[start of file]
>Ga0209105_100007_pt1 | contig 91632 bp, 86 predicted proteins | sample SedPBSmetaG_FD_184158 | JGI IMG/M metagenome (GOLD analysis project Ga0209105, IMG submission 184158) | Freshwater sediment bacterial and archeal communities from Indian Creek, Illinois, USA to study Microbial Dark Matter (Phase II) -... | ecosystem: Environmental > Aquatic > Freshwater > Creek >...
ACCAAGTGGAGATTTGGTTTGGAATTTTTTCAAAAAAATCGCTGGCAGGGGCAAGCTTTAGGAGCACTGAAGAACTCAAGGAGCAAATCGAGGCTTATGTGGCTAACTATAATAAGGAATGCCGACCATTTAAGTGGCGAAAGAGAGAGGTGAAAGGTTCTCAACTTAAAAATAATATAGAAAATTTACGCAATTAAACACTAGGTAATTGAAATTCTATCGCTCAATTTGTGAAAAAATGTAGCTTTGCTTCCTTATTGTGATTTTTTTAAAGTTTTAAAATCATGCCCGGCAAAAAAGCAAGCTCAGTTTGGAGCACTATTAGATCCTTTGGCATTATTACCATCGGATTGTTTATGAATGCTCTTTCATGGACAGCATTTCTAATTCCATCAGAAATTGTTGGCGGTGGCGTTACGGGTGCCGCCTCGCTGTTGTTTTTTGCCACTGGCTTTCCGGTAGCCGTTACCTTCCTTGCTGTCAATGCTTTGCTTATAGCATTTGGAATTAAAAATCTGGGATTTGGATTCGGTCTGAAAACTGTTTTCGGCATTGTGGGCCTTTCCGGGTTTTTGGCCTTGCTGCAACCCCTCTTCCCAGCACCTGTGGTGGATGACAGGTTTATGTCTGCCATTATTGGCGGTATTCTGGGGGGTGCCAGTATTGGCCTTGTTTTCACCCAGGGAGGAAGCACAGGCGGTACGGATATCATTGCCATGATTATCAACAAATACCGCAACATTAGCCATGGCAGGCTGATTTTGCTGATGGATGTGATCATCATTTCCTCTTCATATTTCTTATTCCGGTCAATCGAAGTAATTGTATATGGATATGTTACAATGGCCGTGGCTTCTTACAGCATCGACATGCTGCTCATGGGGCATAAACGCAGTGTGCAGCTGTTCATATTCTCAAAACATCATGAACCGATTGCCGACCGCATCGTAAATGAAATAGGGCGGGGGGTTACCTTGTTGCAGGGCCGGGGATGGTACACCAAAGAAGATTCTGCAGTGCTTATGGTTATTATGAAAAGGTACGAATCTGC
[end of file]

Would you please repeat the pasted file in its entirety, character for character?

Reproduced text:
>Ga0209105_100007_pt1 | contig 91632 bp, 86 predicted proteins | sample SedPBSmetaG_FD_184158 | JGI IMG/M metagenome (GOLD analysis project Ga0209105, IMG submission 184158) | Freshwater sediment bacterial and archeal communities from Indian Creek, Illinois, USA to study Microbial Dark Matter (Phase II) -... | ecosystem: Environmental > Aquatic > Freshwater > Creek >...
ACCAAGTGGAGATTTGGTTTGGAATTTTTTCAAAAAAATCGCTGGCAGGGGCAAGCTTTAGGAGCACTGAAGAACTCAAGGAGCAAATCGAGGCTTATGTGGCTAACTATAATAAGGAATGCCGACCATTTAAGTGGCGAAAGAGAGAGGTGAAAGGTTCTCAACTTAAAAATAATATAGAAAATTTACGCAATTAAACACTAGGTAATTGAAATTCTATCGCTCAATTTGTGAAAAAATGTAGCTTTGCTTCCTTATTGTGATTTTTTTAAAGTTTTAAAATCATGCCCGGCAAAAAAGCAAGCTCAGTTTGGAGCACTATTAGATCCTTTGGCATTATTACCATCGGATTGTTTATGAATGCTCTTTCATGGACAGCATTTCTAATTCCATCAGAAATTGTTGGCGGTGGCGTTACGGGTGCCGCCTCGCTGTTGTTTTTTGCCACTGGCTTTCCGGTAGCCGTTACCTTCCTTGCTGTCAATGCTTTGCTTATAGCATTTGGAATTAAAAATCTGGGATTTGGATTCGGTCTGAAAACTGTTTTCGGCATTGTGGGCCTTTCCGGGTTTTTGGCCTTGCTGCAACCCCTCTTCCCAGCACCTGTGGTGGATGACAGGTTTATGTCTGCCATTATTGGCGGTATTCTGGGGGGTGCCAGTATTGGCCTTGTTTTCACCCAGGGAGGAAGCACAGGCGGTACGGATATCATTGCCATGATTATCAACAAATACCGCAACATTAGCCATGGCAGGCTGATTTTGCTGATGGATGTGATCATCATTTCCTCTTCATATTTCTTATTCCGGTCAATCGAAGTAATTGTATATGGATATGTTACAATGGCCGTGGCTTCTTACAGCATCGACATGCTGCTCATGGGGCATAAACGCAGTGTGCAGCTGTTCATATTCTCAAAACATCATGAACCGATTGCCGACCGCATCGTAAATGAAATAGGGCGGGGGGTTACCTTGTTGCAGGGCCGGGGATGGTACACCAAAGAAGATTCTGCAGTGCTTATGGTTATTATGAAAAGGTACGAATCTGC